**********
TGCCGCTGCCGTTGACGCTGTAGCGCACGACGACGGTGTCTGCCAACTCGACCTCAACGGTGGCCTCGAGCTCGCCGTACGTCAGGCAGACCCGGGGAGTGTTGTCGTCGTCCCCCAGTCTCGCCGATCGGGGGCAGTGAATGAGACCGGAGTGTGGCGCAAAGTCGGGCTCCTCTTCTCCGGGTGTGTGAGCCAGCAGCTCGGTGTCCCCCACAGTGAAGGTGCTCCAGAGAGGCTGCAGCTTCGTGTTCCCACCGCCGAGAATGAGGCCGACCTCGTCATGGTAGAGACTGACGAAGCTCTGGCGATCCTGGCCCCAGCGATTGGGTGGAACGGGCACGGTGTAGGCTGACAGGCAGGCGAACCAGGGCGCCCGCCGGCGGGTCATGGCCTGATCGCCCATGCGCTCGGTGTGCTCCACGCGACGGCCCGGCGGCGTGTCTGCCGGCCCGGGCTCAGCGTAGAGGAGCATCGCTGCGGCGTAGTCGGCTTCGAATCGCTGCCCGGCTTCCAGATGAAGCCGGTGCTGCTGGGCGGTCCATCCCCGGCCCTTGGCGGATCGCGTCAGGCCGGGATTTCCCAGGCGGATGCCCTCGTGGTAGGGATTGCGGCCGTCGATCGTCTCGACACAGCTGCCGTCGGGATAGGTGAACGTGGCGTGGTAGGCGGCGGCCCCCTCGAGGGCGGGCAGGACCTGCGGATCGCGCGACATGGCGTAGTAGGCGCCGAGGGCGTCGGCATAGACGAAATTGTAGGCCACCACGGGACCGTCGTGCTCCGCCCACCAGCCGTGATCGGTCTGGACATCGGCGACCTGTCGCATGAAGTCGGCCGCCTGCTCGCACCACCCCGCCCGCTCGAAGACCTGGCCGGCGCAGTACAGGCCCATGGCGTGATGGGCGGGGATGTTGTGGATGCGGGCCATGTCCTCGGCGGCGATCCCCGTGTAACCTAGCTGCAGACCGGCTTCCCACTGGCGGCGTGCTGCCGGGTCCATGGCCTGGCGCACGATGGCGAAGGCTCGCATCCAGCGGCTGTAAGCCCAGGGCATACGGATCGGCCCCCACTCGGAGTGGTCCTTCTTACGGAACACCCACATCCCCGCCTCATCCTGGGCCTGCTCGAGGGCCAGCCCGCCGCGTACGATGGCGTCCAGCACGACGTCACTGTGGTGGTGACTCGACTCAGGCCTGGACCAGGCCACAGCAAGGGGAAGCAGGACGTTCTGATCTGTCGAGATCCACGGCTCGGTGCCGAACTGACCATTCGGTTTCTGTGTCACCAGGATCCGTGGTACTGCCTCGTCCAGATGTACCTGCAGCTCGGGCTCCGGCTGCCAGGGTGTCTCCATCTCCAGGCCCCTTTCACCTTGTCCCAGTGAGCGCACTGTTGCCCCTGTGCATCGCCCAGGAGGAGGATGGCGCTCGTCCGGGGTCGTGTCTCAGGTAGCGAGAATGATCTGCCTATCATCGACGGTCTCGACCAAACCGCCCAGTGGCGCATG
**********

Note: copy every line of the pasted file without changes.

TGCCGCTGCCGTTGACGCTGTAGCGCACGACGACGGTGTCTGCCAACTCGACCTCAACGGTGGCCTCGAGCTCGCCGTACGTCAGGCAGACCCGGGGAGTGTTGTCGTCGTCCCCCAGTCTCGCCGATCGGGGGCAGTGAATGAGACCGGAGTGTGGCGCAAAGTCGGGCTCCTCTTCTCCGGGTGTGTGAGCCAGCAGCTCGGTGTCCCCCACAGTGAAGGTGCTCCAGAGAGGCTGCAGCTTCGTGTTCCCACCGCCGAGAATGAGGCCGACCTCGTCATGGTAGAGACTGACGAAGCTCTGGCGATCCTGGCCCCAGCGATTGGGTGGAACGGGCACGGTGTAGGCTGACAGGCAGGCGAACCAGGGCGCCCGCCGGCGGGTCATGGCCTGATCGCCCATGCGCTCGGTGTGCTCCACGCGACGGCCCGGCGGCGTGTCTGCCGGCCCGGGCTCAGCGTAGAGGAGCATCGCTGCGGCGTAGTCGGCTTCGAATCGCTGCCCGGCTTCCAGATGAAGCCGGTGCTGCTGGGCGGTCCATCCCCGGCCCTTGGCGGATCGCGTCAGGCCGGGATTTCCCAGGCGGATGCCCTCGTGGTAGGGATTGCGGCCGTCGATCGTCTCGACACAGCTGCCGTCGGGATAGGTGAACGTGGCGTGGTAGGCGGCGGCCCCCTCGAGGGCGGGCAGGACCTGCGGATCGCGCGACATGGCGTAGTAGGCGCCGAGGGCGTCGGCATAGACGAAATTGTAGGCCACCACGGGACCGTCGTGCTCCGCCCACCAGCCGTGATCGGTCTGGACATCGGCGACCTGTCGCATGAAGTCGGCCGCCTGCTCGCACCACCCCGCCCGCTCGAAGACCTGGCCGGCGCAGTACAGGCCCATGGCGTGATGGGCGGGGATGTTGTGGATGCGGGCCATGTCCTCGGCGGCGATCCCCGTGTAACCTAGCTGCAGACCGGCTTCCCACTGGCGGCGTGCTGCCGGGTCCATGGCCTGGCGCACGATGGCGAAGGCTCGCATCCAGCGGCTGTAAGCCCAGGGCATACGGATCGGCCCCCACTCGGAGTGGTCCTTCTTACGGAACACCCACATCCCCGCCTCATCCTGGGCCTGCTCGAGGGCCAGCCCGCCGCGTACGATGGCGTCCAGCACGACGTCACTGTGGTGGTGACTCGACTCAGGCCTGGACCAGGCCACAGCAAGGGGAAGCAGGACGTTCTGATCTGTCGAGATCCACGGCTCGGTGCCGAACTGACCATTCGGTTTCTGTGTCACCAGGATCCGTGGTACTGCCTCGTCCAGATGTACCTGCAGCTCGGGCTCCGGCTGCCAGGGTGTCTCCATCTCCAGGCCCCTTTCACCTTGTCCCAGTGAGCGCACTGTTGCCCCTGTGCATCGCCCAGGAGGAGGATGGCGCTCGTCCGGGGTCGTGTCTCAGGTAGCGAGAATGATCTGCCTATCATCGACGGTCTCGACCAAACCGCCCAGTGGCGCATG